Certified Used Nissan Leaf Program Details Out--But Only In Japan

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2011 Nissan Leaf

2011 Nissan Leaf

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Buying used cars is always a little bit of a risk--you can never quite be sure what condition the previous owner has left the car in.

That's where manufacturer-certified used car programs come in, and Nissan is launching just such a thing for used examples of its Leaf electric car.

While we still don't know the ins and outs of the firm's U.S. certified scheme for the Leaf, we now at least know (via Japanese site autoc-one) what Japanese customers will get--perhaps giving a clue to similar schemes elsewhere.

Certified used Leafs in Japan will conform to strict criteria to ensure they're the best quality examples available for used car buyers.

These include repairing any small scratches or interior damage, and ensuring the vehicle has had no previous recorded accident damage. Certified Leafs will also have the full 12 bars of battery capacity on the display, and have done no more than 31,000 miles in four years.

To ensure the car retains its best available battery capacity after five years and 62,000 miles, Nissan will also give owners a battery advice sheet, detailing ways to maximize capacity and keep the battery healthy.

A "maintenance pro pack" will also be available, with extra diagnostic checks to keep an eye on the battery's condition.

Other details included in the certified used program include a low finance interest rate of 3.9 percent, an "EV support program" for the life of the car, and the option to use Nissan's "Leaf to Home" ability, where the vehicle can supply power to the owner's home should an outage occur.

Some of these details may differ by the time a similar scheme is introduced to the U.S, but they should provide owners with extra peace of mind when choosing a used Leaf.

And while used car buying is still that little bit more risky than buying new, electric cars do have a slight advantage in this regard--the previous owner won't have skipped any oil changes, burned out the clutch, forgotten to top up the antifreeze...

[Hat tip: Brian Henderson]


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Comments (9)
  1. "forgotten to top up the antifreeze..."
    Well the LEAF might not have an antifreeze, but I am guessing that most EVs do.

  2. The LEAF does have antifreeze to cool the power electronics and motor, but according to the maintenance schedule it never needs replacing, or even inspecting. The load on the liquid cooling system is so much less than that of an internal combustion engine that I guess it never evaporates or leaks.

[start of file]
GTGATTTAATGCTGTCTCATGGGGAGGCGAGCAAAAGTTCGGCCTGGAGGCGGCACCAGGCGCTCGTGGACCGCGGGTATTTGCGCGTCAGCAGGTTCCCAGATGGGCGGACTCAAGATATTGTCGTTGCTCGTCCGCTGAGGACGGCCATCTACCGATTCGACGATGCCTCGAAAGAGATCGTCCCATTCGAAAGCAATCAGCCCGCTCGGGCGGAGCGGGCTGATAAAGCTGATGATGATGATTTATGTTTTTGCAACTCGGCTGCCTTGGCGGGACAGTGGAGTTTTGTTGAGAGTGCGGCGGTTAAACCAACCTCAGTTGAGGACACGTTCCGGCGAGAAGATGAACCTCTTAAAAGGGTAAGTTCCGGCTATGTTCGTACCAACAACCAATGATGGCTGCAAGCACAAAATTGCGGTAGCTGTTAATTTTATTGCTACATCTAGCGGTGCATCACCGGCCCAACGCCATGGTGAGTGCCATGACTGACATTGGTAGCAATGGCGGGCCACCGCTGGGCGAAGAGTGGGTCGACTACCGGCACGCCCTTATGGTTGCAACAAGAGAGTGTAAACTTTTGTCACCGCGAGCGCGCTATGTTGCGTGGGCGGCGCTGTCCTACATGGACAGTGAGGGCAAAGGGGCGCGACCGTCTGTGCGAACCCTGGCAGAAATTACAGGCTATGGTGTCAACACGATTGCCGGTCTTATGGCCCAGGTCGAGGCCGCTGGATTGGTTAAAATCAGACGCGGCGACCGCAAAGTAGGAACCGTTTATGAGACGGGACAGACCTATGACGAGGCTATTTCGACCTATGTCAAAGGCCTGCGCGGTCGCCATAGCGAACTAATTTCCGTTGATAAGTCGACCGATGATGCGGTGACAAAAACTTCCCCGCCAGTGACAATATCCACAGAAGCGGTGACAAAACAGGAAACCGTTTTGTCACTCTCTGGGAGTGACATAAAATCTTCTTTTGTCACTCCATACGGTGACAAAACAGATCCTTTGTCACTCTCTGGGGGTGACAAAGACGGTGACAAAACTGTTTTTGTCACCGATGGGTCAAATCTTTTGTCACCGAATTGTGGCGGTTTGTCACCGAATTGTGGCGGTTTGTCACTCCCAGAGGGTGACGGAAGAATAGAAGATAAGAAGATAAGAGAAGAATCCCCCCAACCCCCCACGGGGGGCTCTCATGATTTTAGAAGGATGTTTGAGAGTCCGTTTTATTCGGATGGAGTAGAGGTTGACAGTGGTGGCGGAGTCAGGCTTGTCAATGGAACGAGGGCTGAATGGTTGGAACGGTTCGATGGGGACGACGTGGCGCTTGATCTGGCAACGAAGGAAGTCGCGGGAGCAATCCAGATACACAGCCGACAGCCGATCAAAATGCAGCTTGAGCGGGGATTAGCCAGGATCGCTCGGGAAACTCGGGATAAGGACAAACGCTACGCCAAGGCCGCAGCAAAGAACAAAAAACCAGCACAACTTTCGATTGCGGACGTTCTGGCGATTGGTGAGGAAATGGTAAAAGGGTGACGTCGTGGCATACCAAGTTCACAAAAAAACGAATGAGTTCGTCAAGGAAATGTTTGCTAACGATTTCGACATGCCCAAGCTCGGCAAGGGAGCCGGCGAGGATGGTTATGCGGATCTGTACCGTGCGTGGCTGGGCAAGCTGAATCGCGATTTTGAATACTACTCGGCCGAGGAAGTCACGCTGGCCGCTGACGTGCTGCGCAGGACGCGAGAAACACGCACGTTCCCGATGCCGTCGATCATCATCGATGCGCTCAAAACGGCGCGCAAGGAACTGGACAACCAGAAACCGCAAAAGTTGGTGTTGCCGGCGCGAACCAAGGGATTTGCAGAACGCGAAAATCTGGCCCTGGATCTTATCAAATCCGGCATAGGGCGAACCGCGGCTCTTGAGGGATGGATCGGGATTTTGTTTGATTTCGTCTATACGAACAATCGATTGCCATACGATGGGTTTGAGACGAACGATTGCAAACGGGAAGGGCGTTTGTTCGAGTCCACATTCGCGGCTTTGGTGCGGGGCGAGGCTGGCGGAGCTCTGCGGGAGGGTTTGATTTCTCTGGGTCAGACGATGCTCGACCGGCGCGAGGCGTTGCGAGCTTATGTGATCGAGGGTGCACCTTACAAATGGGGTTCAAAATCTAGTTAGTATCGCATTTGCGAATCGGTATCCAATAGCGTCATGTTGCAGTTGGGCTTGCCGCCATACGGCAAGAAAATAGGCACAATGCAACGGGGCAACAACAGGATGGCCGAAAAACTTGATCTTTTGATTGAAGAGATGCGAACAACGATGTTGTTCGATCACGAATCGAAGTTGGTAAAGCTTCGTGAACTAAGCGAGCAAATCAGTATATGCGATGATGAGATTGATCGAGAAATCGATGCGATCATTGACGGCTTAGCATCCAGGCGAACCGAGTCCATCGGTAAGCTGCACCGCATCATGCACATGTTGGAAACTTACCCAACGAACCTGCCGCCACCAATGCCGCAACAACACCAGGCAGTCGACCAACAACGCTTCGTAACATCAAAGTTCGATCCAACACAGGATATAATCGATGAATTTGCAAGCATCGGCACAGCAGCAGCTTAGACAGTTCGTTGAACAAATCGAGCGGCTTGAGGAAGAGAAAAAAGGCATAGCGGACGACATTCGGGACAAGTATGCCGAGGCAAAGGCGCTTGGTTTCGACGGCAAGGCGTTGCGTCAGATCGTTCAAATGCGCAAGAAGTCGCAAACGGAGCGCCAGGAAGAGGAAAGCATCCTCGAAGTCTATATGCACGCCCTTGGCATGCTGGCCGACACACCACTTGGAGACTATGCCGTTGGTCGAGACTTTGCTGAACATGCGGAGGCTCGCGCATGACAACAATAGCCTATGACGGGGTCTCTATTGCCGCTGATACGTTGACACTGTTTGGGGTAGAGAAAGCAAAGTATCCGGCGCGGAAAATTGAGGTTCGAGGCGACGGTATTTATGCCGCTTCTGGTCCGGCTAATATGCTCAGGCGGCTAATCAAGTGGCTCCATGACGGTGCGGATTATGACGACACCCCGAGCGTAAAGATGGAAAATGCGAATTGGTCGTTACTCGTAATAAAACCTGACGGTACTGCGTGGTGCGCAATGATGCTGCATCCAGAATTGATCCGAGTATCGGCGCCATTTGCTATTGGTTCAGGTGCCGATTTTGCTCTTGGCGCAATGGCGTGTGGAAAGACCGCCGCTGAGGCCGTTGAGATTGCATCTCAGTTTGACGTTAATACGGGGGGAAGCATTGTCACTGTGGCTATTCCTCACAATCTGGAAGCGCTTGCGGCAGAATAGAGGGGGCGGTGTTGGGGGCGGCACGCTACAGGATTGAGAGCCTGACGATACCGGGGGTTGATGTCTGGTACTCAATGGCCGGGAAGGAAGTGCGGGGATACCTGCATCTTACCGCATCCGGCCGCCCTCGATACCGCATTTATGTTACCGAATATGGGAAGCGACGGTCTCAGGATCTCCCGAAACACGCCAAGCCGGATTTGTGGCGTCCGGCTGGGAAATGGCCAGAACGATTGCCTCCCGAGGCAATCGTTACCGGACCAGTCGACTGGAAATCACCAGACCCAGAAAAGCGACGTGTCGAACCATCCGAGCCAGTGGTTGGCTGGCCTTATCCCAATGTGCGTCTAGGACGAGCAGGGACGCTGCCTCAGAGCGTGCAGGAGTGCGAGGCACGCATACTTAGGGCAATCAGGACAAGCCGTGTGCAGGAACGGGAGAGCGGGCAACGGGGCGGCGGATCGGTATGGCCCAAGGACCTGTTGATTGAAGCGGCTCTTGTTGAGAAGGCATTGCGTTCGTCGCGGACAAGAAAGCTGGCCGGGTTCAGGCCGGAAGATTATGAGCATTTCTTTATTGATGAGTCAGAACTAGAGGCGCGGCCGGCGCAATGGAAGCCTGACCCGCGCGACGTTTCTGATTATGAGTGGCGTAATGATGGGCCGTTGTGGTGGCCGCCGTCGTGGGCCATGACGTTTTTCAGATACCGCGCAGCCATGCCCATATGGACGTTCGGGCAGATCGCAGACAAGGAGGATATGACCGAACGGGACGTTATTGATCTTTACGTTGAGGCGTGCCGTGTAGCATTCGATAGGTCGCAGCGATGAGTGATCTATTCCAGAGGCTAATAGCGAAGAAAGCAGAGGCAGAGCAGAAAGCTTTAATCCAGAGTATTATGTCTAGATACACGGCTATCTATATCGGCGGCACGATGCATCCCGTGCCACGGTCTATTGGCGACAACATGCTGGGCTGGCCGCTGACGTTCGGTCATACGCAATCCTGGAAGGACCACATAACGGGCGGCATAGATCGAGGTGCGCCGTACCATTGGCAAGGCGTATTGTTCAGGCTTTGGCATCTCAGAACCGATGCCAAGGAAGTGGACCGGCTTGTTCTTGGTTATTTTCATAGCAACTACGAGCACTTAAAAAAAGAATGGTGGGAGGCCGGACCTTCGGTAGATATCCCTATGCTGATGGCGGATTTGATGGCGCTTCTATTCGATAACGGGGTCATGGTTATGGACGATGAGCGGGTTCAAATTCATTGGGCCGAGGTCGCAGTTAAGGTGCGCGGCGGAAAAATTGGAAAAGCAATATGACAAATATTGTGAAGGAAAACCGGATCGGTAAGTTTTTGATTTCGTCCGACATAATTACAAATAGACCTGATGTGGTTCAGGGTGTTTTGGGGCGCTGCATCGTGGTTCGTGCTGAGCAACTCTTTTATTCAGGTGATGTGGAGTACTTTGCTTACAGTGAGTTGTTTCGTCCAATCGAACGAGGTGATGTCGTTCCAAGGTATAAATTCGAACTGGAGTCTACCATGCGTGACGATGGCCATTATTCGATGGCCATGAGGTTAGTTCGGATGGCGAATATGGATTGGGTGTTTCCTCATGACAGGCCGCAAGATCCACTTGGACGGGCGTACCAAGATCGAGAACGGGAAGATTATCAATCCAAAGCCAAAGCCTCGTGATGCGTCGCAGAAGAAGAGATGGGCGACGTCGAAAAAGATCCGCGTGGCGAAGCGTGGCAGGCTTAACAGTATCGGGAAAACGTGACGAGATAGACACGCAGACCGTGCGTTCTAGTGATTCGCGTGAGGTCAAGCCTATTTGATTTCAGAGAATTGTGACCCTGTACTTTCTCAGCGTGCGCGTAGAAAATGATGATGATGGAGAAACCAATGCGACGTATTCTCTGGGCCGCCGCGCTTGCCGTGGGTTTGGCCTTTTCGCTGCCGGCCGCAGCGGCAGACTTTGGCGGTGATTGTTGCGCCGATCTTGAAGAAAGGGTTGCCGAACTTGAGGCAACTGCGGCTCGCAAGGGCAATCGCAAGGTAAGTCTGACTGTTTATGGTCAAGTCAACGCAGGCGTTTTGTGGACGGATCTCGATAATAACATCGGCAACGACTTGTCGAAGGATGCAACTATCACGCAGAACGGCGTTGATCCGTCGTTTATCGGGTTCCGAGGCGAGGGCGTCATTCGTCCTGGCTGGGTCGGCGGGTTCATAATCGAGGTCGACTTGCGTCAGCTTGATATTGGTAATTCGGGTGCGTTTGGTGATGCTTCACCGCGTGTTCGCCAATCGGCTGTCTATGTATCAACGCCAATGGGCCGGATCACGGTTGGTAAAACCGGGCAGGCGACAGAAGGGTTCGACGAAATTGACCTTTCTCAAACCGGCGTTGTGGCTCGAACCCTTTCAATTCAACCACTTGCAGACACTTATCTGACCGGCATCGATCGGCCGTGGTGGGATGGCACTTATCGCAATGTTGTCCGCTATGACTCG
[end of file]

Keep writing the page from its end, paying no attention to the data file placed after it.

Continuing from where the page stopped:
3. How nice. I wonder what the value of these "Certified used Leafs" is. I would bet that those of us, poor souls in Southern Arizona will NOT get equal benefit of a program of this nature, if it is ever implemented. It will probably be another Nissan calculated ignorance/neglect policy that endears those of us with premature battery degradation.?! If it is implemented, hopefully none will be offered in Southern Arizona.

  4. Don't worry, the lawyers have it covered:
    "Battery advice sheet item #1: Don't live in Southern Arizona."

  5. I firmly believe in USED BEVs at a good discounted price. If the shortened range is sufficient for you, then adding it as 3rd or 4th car will significantly reduce your short commute cost as the used BEV will outperform an used ICE in service cost significantly over the years. The longer you keep it, the better. With used BEV, you can reduce a lot of that upfront cost. Of course, that is assuming that you are okay with the reduced range.

    If most people commute less than 40 miles a day, then an Used Leaf should meet that demand.

  6. A used Leaf is the perfect car for the "little old lady who takes it to church once a week". Or anyone with a short commute.

  7. Exactly. It is also good enough for running errands around town for people who don't drive much each year...

  8. They need this here in the US. NOW.

    A Nissan dealer in Bradley, Ill. (Hove Nissan) showed me a used Leaf. It was an off-lease 2011 model, was originally titled in Phoenix (high heat) had 4 bars lost off the battery capacity meter -- so a battery ruined from the heat, like a lot of Leafs from hot states. The manager wouldn't cut a dime off the selling price and said he wouldn't replace the battery if I took the deal. What a joke. That Nissan would allow dealers like this to sell these worn out used Leafs, for regular Blue Book cost, to unsuspecting buyers, is reprehensible. I'm sure some poor sap will buy it not knowing his battery is so degraded. Carfax doesn't even note it -- they should. Shame on Nissan. Fix this policy, now.

  9. Nissans got your back. They will service the battery as part of their battery capacity warranty. I see that program is "working" at the dealer you visited. wink wink.

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